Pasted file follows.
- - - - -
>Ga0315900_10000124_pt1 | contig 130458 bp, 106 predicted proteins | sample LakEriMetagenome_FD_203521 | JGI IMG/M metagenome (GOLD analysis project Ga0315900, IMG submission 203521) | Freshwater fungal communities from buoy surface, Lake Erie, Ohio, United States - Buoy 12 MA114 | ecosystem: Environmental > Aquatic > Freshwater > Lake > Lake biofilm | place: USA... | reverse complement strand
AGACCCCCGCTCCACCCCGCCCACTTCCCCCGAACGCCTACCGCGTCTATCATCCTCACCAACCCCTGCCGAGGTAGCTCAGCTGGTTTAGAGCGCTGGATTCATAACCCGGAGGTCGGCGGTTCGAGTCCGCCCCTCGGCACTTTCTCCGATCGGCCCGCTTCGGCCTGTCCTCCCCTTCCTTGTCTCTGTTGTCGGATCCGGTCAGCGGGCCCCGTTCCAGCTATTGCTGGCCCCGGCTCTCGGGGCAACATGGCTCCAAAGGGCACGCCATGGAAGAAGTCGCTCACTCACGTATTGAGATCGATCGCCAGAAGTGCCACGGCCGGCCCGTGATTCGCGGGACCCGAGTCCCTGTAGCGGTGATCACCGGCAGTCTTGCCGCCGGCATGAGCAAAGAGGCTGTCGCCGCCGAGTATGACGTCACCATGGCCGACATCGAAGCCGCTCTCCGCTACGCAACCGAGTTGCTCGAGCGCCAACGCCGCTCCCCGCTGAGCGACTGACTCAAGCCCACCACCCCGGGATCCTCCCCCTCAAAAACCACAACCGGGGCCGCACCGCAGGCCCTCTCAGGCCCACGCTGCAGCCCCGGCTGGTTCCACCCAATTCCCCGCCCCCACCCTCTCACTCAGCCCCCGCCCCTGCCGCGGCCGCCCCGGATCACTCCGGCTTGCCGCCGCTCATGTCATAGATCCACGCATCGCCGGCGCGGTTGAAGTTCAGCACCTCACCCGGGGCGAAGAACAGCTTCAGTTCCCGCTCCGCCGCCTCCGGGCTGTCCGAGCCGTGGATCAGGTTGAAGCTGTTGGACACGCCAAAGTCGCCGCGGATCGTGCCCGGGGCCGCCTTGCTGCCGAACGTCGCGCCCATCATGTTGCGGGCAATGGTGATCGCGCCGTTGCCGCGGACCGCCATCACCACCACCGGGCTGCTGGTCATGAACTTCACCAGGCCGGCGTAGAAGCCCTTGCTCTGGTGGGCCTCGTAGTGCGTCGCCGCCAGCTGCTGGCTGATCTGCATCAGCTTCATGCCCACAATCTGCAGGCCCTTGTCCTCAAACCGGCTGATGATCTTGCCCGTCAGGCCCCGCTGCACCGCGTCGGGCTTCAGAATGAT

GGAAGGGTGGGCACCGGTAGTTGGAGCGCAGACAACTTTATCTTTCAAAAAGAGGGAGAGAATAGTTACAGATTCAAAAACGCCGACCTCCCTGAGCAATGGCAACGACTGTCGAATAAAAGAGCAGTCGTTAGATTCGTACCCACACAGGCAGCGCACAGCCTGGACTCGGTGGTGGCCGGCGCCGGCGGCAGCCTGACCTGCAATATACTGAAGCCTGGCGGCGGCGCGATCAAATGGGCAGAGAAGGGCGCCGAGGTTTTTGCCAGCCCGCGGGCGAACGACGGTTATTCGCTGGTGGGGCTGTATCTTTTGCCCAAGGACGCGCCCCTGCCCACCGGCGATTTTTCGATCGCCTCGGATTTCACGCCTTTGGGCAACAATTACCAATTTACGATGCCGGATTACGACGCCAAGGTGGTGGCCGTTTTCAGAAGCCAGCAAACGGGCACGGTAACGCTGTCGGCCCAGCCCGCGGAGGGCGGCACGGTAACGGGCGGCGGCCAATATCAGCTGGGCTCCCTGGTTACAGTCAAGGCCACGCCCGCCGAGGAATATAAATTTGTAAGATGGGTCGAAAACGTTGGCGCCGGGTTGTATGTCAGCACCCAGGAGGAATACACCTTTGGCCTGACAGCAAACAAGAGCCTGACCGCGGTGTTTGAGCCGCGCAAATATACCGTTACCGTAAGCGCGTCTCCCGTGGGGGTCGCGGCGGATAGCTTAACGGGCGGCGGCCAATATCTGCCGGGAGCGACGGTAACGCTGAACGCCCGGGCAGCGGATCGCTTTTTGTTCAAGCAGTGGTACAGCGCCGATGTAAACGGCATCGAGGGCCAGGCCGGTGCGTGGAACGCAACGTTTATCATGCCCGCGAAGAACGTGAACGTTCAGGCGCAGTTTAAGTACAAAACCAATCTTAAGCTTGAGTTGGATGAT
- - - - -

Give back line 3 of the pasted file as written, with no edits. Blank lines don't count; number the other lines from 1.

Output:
GGAAGGGTGGGCACCGGTAGTTGGAGCGCAGACAACTTTATCTTTCAAAAAGAGGGAGAGAATAGTTACAGATTCAAAAACGCCGACCTCCCTGAGCAATGGCAACGACTGTCGAATAAAAGAGCAGTCGTTAGATTCGTACCCACACAGGCAGCGCACAGCCTGGACTCGGTGGTGGCCGGCGCCGGCGGCAGCCTGACCTGCAATATACTGAAGCCTGGCGGCGGCGCGATCAAATGGGCAGAGAAGGGCGCCGAGGTTTTTGCCAGCCCGCGGGCGAACGACGGTTATTCGCTGGTGGGGCTGTATCTTTTGCCCAAGGACGCGCCCCTGCCCACCGGCGATTTTTCGATCGCCTCGGATTTCACGCCTTTGGGCAACAATTACCAATTTACGATGCCGGATTACGACGCCAAGGTGGTGGCCGTTTTCAGAAGCCAGCAAACGGGCACGGTAACGCTGTCGGCCCAGCCCGCGGAGGGCGGCACGGTAACGGGCGGCGGCCAATATCAGCTGGGCTCCCTGGTTACAGTCAAGGCCACGCCCGCCGAGGAATATAAATTTGTAAGATGGGTCGAAAACGTTGGCGCCGGGTTGTATGTCAGCACCCAGGAGGAATACACCTTTGGCCTGACAGCAAACAAGAGCCTGACCGCGGTGTTTGAGCCGCGCAAATATACCGTTACCGTAAGCGCGTCTCCCGTGGGGGTCGCGGCGGATAGCTTAACGGGCGGCGGCCAATATCTGCCGGGAGCGACGGTAACGCTGAACGCCCGGGCAGCGGATCGCTTTTTGTTCAAGCAGTGGTACAGCGCCGATGTAAACGGCATCGAGGGCCAGGCCGGTGCGTGGAACGCAACGTTTATCATGCCCGCGAAGAACGTGAACGTTCAGGCGCAGTTTAAGTACAAAACCAATCTTAAGCTTGAGTTGGATGAT